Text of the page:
The line with the currently used charge is highlighted in color. I keep each caliber on a separate sheet within the spreadsheet.



all your sig are belong to us
 
Posts: 8327 | Location: South Congress AZ | Registered: May 27, 2006Reply With QuoteReport This Post
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I keep a large folder with dividers for calibers. In those subsections, I have pages that list what handgun(s) these will be loaded for, date, bullet manufacturer,weight and type-----powder and weight----primer brand and size---the OAL.

Below this information there is space for information as to how it performed.

It is simple, but has worked for me for decades!!
 
Posts: 4168 | Location: Az | Registered: May 27, 2005Reply With QuoteReport This Post
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I log all my work in Word documents, don't forget to do a backup a couple times a month.




 
Posts: 10870 | Location: Westminster, Colorado | Registered: June 18, 2008Reply With QuoteReport This Post
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Excel.
Bullet manufacturer, Nominal bullet weight (weight on the box), Actual bullet weight (average of ten random bullets), Bullet type (lead, jacketed, plated, HP, RN, SWC, etc.), powder, powder (charge) weight, Primer, COL, gun used, Accuracy (generally 5 shot group at 25 yards), Accuracy w/o called flyers, Date shot, and Notes.
 
Posts: 149 | Registered: July 28, 2011Reply With QuoteReport This Post
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I use Excel I set it up for rifle and pistol round count caliber gun manufacturer reloading data per caliber
 
Posts: 448 | Location: Minnesota  | Registered: June 14, 2010Reply With QuoteReport This Post
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Picture of fredj338
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I am old school, loose leaf notebook. I am also less likely to have technology lose it for me.


IF YOU AREN'T HANDLOADING, YOU AREN'T SHOOTING ENOUGH!
NRA Instruc: Basic Pistol & Met Reloading
 
Posts: 7748 | Location: ca, usa | Registered: February 17, 2004Reply With QuoteReport This Post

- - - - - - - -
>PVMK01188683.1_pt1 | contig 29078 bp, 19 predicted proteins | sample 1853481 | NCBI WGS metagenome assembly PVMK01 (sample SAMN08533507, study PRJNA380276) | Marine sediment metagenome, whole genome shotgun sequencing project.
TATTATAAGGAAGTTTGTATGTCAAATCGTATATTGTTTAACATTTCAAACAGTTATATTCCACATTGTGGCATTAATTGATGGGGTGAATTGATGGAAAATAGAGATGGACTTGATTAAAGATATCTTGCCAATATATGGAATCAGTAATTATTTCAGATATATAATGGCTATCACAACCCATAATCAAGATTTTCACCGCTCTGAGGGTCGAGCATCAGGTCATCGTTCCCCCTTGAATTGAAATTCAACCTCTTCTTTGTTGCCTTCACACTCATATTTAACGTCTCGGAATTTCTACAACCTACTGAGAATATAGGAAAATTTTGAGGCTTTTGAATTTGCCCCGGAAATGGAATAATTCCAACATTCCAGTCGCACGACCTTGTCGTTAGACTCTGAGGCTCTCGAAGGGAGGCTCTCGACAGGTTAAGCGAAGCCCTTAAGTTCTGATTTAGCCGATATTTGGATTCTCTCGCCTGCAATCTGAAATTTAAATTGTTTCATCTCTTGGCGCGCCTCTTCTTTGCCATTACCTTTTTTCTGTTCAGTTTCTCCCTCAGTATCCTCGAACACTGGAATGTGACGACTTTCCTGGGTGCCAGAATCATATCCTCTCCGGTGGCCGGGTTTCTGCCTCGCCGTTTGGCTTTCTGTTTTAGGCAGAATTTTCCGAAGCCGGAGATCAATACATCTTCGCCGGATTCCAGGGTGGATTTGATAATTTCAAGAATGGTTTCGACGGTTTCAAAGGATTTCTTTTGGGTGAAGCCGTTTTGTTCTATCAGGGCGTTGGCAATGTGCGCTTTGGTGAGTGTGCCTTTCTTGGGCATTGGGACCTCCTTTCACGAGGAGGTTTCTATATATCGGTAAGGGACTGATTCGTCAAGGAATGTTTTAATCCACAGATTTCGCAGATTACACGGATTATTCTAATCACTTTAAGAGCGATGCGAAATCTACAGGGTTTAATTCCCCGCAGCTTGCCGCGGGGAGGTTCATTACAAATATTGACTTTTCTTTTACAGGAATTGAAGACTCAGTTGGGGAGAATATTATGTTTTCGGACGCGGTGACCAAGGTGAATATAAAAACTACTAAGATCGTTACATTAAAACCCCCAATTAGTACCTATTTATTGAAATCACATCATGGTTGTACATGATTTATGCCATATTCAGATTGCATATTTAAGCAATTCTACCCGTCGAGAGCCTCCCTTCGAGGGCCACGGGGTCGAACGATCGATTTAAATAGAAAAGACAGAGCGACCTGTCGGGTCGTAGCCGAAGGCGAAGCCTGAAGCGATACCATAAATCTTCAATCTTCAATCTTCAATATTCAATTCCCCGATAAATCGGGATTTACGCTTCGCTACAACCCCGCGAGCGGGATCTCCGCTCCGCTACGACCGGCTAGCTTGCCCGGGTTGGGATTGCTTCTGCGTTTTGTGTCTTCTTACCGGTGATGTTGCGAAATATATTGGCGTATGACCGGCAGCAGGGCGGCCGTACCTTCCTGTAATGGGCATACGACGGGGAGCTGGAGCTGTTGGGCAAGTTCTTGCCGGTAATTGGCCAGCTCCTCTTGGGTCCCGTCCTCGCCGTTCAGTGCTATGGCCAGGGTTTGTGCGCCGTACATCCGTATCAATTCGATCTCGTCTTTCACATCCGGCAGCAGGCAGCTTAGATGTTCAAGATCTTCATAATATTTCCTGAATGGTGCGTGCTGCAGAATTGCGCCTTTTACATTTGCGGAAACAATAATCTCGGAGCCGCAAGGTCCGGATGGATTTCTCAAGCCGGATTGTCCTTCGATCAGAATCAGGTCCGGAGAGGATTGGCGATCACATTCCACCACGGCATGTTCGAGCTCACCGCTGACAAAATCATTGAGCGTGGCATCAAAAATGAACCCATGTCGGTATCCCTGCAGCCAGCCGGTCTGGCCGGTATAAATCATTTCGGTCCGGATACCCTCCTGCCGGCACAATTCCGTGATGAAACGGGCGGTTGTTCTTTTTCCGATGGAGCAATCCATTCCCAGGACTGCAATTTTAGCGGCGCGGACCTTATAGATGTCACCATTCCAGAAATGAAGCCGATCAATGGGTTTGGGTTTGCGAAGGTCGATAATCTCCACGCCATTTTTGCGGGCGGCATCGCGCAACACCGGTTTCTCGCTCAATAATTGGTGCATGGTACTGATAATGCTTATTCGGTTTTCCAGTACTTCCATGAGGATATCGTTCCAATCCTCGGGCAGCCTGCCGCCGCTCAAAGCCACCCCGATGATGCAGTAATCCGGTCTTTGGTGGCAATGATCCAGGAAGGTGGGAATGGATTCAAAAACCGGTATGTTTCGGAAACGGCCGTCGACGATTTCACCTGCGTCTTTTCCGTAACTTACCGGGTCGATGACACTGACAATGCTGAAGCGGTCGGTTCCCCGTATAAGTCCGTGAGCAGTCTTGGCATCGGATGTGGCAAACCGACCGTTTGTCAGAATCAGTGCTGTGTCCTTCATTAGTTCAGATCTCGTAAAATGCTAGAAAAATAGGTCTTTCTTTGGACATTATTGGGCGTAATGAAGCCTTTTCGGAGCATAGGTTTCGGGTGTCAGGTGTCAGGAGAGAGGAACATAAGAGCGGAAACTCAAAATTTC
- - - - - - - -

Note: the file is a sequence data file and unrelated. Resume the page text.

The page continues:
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Picture of fredj338
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For rifle; powder, bullet, case, primer, OAL, groups size & distance & vel & std deviation along with range conditions.
Pretty much the same for pistol but less concerned about range conditions & std dev.


IF YOU AREN'T HANDLOADING, YOU AREN'T SHOOTING ENOUGH!
NRA Instruc: Basic Pistol & Met Reloading
 
Posts: 7748 | Location: ca, usa | Registered: February 17, 2004Reply With QuoteReport This Post
semi-reformed sailor
Picture of MikeinNC
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So I scanned the Sierra manual for the calibers I load, then put that into a sheet cover, the. On another page I printed off the recipe I use for that caliber.

COAL
trim
Powder
Weight
Bullet

Then I left space for handwritten notes if needed.

I prefer something I can have right in front of me when loading, and not have to lug the big ole Sierra book around...plus it doesn’t carry info for cast bullets-but my recipe does.



"Violence, naked force, has settled more issues in history than has any other factor.”
― Robert A. Heinlein, Starship Troopers

 
Posts: 5446 | Location: Texas! | Registered: October 07, 2006Reply With QuoteReport This Post
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Fast Reference Idea....

I put up a 2ft X 3ft Dry Erase Board. I write down all the current rounds and recipes that I am using. Thus it is easy to refer to the "Board" to get the current plan. When the data changes - erase and re-write. Simple.

Andrew


Duty is the sublimest word in the English Language - Gen Robert E Lee.
 
Posts: 454 | Registered: May 01, 2010Reply With QuoteReport This Post